Characterisation of a novel pluripotent stem cell survival compound

Cowan, Scott (2013) Characterisation of a novel pluripotent stem cell survival compound. PhD thesis, University of Glasgow.

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Human pluripotent stem cells (hPSC) such as human embryonic stem cells (hESC) and induced pluripotent stem cells (hiPSC) are incredibly valuable tools for investigations within a number of scientific fields including developmental biology, toxicology, pharmacology and perhaps most importantly, regenerative medicine. HPSC have an unlimited capacity for self-renewal which allows the expansion of clinically relevant cell numbers from a relatively small supply of starting material. Furthermore, hPSC are pluripotent, meaning they retain the capacity to differentiate into all the somatic cell types within the human body.
In order for the huge potential of hPSC to be realised, many hurdles must first be overcome. The most basic of these is the development of consistent and scalable culture systems that allow sufficient expansion of hPSC without the loss of the stem cell identity. Critical to this matter is the susceptibility of hPSC to apoptosis upon enzymatic disaggregation wherein approximately 80% of hPSC begin the process of apoptosis. Recent efforts to overcome this issue have focussed on the Rho associated coiled-coil kinase (ROCK) inhibitor Y27632. However there is increasing evidence that the use of Y27632 can lead to an increased risk of karyotypic instability, a decrease in proliferative capacity and a reduced capacity to differentiate in to specific cell types such as haematopoietic cell types.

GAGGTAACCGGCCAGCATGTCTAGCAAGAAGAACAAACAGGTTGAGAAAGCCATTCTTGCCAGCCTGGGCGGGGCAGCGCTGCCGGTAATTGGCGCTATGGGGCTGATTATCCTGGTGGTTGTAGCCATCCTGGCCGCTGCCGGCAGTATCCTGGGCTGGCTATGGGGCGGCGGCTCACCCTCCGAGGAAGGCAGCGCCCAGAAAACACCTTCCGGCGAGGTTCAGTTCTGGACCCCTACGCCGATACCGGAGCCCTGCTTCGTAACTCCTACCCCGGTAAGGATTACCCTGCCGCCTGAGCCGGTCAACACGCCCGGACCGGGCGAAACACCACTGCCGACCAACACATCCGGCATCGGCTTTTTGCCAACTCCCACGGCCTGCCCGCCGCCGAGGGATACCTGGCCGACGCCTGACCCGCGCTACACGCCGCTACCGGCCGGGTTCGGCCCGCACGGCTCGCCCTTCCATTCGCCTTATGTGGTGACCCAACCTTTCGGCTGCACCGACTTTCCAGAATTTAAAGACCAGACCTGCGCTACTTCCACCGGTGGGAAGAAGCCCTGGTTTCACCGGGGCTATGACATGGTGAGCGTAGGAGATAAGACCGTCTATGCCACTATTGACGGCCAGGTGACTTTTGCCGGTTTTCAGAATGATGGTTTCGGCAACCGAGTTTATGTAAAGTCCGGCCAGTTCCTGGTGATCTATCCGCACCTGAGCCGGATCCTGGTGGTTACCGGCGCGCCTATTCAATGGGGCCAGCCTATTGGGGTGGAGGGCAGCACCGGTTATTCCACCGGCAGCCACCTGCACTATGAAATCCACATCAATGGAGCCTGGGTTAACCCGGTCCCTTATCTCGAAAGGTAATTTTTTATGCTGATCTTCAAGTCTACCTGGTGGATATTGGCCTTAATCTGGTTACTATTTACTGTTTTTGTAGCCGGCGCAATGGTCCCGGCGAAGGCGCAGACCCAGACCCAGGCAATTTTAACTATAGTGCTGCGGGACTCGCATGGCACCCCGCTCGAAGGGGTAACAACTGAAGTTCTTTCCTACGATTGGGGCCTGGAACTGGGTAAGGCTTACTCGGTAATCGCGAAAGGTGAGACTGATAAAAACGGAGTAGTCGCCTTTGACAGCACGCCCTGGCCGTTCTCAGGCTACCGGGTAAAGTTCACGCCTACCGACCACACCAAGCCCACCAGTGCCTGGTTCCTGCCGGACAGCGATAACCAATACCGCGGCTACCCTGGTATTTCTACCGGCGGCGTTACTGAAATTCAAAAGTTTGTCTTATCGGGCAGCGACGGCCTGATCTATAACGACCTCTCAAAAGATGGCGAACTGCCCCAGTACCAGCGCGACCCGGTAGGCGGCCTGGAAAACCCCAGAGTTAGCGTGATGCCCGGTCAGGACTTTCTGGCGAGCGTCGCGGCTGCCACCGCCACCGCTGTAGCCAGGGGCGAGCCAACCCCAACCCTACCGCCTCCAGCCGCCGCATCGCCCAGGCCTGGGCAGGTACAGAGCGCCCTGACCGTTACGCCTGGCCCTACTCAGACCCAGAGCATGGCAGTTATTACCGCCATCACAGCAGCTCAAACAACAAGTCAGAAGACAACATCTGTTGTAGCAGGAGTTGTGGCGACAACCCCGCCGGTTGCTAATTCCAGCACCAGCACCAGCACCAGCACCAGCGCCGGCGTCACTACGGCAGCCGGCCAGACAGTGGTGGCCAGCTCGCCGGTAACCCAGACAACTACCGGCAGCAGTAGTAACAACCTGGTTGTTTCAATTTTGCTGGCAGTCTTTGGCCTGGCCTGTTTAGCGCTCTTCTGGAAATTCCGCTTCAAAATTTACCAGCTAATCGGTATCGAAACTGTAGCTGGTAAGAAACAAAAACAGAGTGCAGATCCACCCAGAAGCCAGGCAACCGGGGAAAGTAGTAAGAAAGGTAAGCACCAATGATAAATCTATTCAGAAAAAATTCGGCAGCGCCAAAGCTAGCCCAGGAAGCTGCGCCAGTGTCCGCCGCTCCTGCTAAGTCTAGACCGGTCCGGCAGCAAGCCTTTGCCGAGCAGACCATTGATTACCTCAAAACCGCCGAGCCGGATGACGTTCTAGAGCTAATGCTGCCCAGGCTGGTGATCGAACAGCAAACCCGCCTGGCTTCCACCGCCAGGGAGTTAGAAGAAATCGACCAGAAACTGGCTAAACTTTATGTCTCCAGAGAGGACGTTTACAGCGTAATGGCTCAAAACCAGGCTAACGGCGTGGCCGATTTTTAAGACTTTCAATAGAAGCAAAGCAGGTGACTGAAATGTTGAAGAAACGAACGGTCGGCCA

The work presented within this thesis describes the characterisation of T16, a novel hPSC survival compound which does not inhibit ROCK and has novel mechanism of action.

Item Type: Thesis (PhD)
Qualification Level: Doctoral
Keywords: pluripotent stem cell
Subjects: Q Science > Q Science (General)
Colleges/Schools: College of Medical Veterinary and Life Sciences > School of Cardiovascular & Metabolic Health
Supervisor's Name: Mountford, Dr. Jo
Date of Award: 2013
Depositing User: Scott Cowan
Unique ID: glathesis:2013-4920
Copyright: Copyright of this thesis is held by the author.
Date Deposited: 01 May 2014 13:21
Last Modified: 17 Feb 2017 08:29

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